Kiteboarding and the wilder side of Costa Rica at the Nicaraguan border
Every year in February my husband and son head to the very North West corner of Costa Rica to go kite boarding at Playa Copal. There is a kiting spot in Baja Salinas where the bay is wide, the wind howls, there is a kiting instructor (Bob) on the beach to help with equipment challenges and so a handful of kiteboarding addicts litter the beaches with every size of kite and every style of board.
Not wanting to be left behind again, this year I went with them and, with a few other kiting friends, we rented a house with internet (but no cell coverage) so I could work part time from Costa Rica but hang out with them in the evening.
Wanting to keep up with my swimming every day, I found a cove to swim across and get my mile in - until the day I misjudged the pull of the tide and had trouble getting back in. Sebastian asked me what I would have done if I had not been able to get back - I told him I would have had a Mai Tai in Tahiti!
Every evening our rag tag band met up at the top of our hill to celebrate the sunset. Recreo is a collection of houses on a hill up a winding dirt road that advertises a "Mountaintop Cantina" on the sign at the bottom.
So the first day I went looking for some semblance of civilization and, thinking there might be a bar at the top, took a golf cart up to explore. The joke was on me. What is at the top is two high wooden cocktail tables and 6 stools. Nothing else except wind. But it is an invitation to sit, drink and contemplate the beauty, which is exactly what we did every evening. And then, once the sun went down, we rolled down the hill and drove the half mile of dirt road to go to "Bob's" for dinner. I think I had fried fish, beans and rice every day.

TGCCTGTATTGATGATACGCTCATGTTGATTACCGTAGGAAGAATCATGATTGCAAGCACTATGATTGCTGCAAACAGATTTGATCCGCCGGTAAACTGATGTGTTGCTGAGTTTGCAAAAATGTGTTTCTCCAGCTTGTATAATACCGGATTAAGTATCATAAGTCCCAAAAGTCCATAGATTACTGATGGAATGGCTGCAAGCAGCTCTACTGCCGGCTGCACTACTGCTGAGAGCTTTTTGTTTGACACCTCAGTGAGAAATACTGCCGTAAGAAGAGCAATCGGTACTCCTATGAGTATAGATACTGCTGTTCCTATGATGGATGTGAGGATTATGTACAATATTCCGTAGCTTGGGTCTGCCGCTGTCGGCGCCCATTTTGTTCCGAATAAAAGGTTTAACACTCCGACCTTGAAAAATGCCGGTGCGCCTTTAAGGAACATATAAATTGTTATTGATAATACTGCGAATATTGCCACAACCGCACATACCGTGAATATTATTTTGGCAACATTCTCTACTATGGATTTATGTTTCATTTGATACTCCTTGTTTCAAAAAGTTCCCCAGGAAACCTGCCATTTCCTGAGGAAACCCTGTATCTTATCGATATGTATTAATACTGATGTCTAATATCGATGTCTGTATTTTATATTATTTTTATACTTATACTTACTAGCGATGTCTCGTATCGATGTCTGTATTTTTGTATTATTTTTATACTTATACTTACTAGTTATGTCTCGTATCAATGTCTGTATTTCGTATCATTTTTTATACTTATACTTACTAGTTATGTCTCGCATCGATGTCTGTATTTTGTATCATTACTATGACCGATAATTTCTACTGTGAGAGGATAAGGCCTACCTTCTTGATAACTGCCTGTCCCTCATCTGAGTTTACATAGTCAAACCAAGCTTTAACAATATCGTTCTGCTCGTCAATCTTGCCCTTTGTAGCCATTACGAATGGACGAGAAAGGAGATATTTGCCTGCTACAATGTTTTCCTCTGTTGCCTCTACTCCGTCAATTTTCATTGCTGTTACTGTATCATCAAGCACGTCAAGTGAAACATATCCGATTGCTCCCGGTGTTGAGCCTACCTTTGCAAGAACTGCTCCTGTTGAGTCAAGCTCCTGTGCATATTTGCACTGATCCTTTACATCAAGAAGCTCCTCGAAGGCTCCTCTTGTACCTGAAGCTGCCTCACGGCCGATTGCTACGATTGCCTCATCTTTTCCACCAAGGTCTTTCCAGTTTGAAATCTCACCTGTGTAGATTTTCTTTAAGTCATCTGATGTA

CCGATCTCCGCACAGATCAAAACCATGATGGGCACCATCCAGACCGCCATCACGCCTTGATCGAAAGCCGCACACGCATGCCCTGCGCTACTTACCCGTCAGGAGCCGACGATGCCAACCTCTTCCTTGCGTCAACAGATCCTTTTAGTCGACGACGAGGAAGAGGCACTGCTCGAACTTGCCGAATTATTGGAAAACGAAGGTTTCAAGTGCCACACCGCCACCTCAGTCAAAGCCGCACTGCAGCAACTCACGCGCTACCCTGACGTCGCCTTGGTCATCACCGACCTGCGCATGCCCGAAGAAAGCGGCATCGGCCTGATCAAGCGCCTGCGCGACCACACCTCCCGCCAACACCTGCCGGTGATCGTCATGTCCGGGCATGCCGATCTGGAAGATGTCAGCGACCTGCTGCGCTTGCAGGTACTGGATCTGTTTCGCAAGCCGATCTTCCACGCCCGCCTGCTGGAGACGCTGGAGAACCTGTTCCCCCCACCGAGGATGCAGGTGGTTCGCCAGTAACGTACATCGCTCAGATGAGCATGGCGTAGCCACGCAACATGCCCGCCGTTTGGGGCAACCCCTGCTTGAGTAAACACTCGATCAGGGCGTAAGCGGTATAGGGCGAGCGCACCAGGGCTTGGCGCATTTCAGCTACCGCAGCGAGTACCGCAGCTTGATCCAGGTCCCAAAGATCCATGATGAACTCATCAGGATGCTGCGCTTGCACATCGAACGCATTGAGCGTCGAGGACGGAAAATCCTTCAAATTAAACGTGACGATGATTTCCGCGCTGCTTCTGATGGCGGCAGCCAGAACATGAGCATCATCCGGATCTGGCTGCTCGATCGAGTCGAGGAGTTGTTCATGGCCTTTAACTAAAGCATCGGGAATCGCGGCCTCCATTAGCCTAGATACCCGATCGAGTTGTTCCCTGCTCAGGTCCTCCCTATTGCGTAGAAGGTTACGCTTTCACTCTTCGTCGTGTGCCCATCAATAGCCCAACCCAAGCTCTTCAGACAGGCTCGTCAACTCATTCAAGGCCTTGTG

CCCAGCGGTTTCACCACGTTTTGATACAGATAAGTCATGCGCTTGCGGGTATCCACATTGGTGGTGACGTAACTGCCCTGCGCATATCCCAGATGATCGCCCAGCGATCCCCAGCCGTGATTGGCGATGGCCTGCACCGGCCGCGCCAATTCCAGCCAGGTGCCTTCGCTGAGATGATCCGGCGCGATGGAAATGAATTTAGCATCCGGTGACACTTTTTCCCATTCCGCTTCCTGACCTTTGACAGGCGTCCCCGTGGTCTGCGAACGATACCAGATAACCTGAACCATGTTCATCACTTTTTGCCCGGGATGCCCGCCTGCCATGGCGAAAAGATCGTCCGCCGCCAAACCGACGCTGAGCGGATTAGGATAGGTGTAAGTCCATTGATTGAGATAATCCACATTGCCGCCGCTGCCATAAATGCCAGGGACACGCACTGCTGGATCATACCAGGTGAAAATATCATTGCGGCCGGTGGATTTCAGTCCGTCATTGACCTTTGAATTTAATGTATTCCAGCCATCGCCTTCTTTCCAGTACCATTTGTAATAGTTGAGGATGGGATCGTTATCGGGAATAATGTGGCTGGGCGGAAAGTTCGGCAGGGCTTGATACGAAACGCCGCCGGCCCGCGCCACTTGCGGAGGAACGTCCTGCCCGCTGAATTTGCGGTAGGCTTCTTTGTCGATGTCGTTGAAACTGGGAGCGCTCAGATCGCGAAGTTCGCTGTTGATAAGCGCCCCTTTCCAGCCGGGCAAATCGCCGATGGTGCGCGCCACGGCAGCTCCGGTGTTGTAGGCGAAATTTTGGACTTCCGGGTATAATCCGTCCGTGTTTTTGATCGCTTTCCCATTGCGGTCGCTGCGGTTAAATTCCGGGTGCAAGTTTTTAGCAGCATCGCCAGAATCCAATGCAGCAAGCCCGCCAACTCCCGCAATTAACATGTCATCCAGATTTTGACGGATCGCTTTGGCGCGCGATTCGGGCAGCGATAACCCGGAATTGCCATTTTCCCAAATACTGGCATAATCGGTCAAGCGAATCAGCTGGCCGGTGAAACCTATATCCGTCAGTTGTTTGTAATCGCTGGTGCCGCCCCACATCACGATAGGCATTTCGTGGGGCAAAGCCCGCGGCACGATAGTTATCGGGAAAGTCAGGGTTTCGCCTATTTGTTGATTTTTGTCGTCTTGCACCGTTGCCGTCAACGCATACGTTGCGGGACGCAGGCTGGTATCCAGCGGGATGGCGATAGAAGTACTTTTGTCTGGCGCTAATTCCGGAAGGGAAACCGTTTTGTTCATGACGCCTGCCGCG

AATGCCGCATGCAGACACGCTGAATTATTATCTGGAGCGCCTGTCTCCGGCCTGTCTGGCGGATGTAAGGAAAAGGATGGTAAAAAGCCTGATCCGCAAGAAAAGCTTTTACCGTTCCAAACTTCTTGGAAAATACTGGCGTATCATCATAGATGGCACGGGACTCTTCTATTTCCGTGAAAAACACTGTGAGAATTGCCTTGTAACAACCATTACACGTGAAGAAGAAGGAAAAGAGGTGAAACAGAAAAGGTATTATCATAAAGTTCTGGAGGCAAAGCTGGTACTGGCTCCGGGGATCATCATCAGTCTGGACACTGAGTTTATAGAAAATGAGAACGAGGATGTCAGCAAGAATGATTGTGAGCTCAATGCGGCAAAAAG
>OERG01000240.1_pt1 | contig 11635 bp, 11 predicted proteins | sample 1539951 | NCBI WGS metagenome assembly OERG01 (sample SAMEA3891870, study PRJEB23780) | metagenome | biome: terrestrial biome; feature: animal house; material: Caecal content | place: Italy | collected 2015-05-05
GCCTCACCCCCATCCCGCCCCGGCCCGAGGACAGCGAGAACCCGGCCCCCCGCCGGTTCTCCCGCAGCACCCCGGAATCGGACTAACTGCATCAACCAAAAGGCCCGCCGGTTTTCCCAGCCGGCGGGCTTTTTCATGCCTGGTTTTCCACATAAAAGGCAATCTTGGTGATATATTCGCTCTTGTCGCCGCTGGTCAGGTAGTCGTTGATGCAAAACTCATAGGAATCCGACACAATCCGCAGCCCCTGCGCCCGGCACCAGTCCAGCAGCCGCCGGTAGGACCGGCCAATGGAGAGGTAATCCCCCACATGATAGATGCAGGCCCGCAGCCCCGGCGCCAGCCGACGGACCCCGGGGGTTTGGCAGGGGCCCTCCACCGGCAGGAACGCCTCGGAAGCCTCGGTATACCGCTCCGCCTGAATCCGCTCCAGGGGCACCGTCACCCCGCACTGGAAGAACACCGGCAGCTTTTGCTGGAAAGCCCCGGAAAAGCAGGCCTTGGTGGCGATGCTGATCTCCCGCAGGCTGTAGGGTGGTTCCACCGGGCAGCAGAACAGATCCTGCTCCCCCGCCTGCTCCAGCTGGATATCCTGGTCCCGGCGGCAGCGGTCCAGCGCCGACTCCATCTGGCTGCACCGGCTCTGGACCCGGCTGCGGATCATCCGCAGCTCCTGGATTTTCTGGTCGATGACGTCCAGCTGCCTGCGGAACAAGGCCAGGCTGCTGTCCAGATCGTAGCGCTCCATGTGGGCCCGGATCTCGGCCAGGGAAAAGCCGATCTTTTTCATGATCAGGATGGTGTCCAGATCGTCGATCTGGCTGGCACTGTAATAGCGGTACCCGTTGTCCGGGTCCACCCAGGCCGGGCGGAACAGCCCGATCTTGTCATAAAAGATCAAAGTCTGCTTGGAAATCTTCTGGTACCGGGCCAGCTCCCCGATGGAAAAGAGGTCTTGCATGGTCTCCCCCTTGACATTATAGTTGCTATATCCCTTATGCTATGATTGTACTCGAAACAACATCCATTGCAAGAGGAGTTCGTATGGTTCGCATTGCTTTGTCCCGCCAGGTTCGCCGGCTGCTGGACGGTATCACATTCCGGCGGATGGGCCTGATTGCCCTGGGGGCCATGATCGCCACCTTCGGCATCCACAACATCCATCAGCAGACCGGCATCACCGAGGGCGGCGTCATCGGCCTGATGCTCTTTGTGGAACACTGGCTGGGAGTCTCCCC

One day mid week everyone took a break from kiting and we headed down the Pan American Highway (that's the big road: one lane each direction, lots of trucks, people and dogs, only one traffic light in the Guanacoste province) to explore the Monte Verde rain forest. Little did we know it was going to take us 4 hours each way, 2 of which were on brutal dirt roads. Climbing up to the continental divide, winding though steep river canyons until we found the bustling touristy town at the mouth of Monte Verde - and ice cream. The beauty is extraordinary and so it was worth it, but next time I'll stay a few days there.
My boys were of course chasing adrenalin and zip lining on the longest zip line in the world - 1km long and 500 feet up. I had to choose between that and trying out my new camera with one of our friends - who also had a new camera to play with - and just this once the cameras won but next time I want to zip.
And several days later, on our way to the airport, Bret, Sebastian and I decided to get wet on the Upper Rio Tenorio. We drove South and met up with our guides at the Rincon Corobici Restaurant in Canas. More dirt roads to get to the head of the section of the river we were rafting, the requisite safety briefing, and then it was white knuckles interspersed with monkeys, toucans, butterflies and glorious flora and fauna for two and a half hours.